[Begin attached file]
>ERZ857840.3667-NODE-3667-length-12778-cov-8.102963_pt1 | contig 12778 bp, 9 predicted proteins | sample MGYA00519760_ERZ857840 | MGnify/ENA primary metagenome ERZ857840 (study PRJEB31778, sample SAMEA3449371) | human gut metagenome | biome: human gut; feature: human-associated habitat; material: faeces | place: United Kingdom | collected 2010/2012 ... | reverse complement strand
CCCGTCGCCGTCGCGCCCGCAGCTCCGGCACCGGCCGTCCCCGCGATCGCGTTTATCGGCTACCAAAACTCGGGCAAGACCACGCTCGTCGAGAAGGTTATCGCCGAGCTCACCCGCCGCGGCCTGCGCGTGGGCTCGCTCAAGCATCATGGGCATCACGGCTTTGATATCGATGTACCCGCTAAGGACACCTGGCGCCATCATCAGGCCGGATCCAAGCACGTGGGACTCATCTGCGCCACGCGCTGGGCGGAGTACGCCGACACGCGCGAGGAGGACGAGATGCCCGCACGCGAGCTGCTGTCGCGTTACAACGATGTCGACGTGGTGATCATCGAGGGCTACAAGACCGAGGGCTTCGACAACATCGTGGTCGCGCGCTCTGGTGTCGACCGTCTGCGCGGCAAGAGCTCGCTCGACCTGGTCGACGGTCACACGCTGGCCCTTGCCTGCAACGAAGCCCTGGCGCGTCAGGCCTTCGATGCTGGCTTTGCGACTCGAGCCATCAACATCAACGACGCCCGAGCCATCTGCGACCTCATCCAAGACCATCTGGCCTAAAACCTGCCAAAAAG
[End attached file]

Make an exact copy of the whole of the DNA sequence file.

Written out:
>ERZ857840.3667-NODE-3667-length-12778-cov-8.102963_pt1 | contig 12778 bp, 9 predicted proteins | sample MGYA00519760_ERZ857840 | MGnify/ENA primary metagenome ERZ857840 (study PRJEB31778, sample SAMEA3449371) | human gut metagenome | biome: human gut; feature: human-associated habitat; material: faeces | place: United Kingdom | collected 2010/2012 ... | reverse complement strand
CCCGTCGCCGTCGCGCCCGCAGCTCCGGCACCGGCCGTCCCCGCGATCGCGTTTATCGGCTACCAAAACTCGGGCAAGACCACGCTCGTCGAGAAGGTTATCGCCGAGCTCACCCGCCGCGGCCTGCGCGTGGGCTCGCTCAAGCATCATGGGCATCACGGCTTTGATATCGATGTACCCGCTAAGGACACCTGGCGCCATCATCAGGCCGGATCCAAGCACGTGGGACTCATCTGCGCCACGCGCTGGGCGGAGTACGCCGACACGCGCGAGGAGGACGAGATGCCCGCACGCGAGCTGCTGTCGCGTTACAACGATGTCGACGTGGTGATCATCGAGGGCTACAAGACCGAGGGCTTCGACAACATCGTGGTCGCGCGCTCTGGTGTCGACCGTCTGCGCGGCAAGAGCTCGCTCGACCTGGTCGACGGTCACACGCTGGCCCTTGCCTGCAACGAAGCCCTGGCGCGTCAGGCCTTCGATGCTGGCTTTGCGACTCGAGCCATCAACATCAACGACGCCCGAGCCATCTGCGACCTCATCCAAGACCATCTGGCCTAAAACCTGCCAAAAAG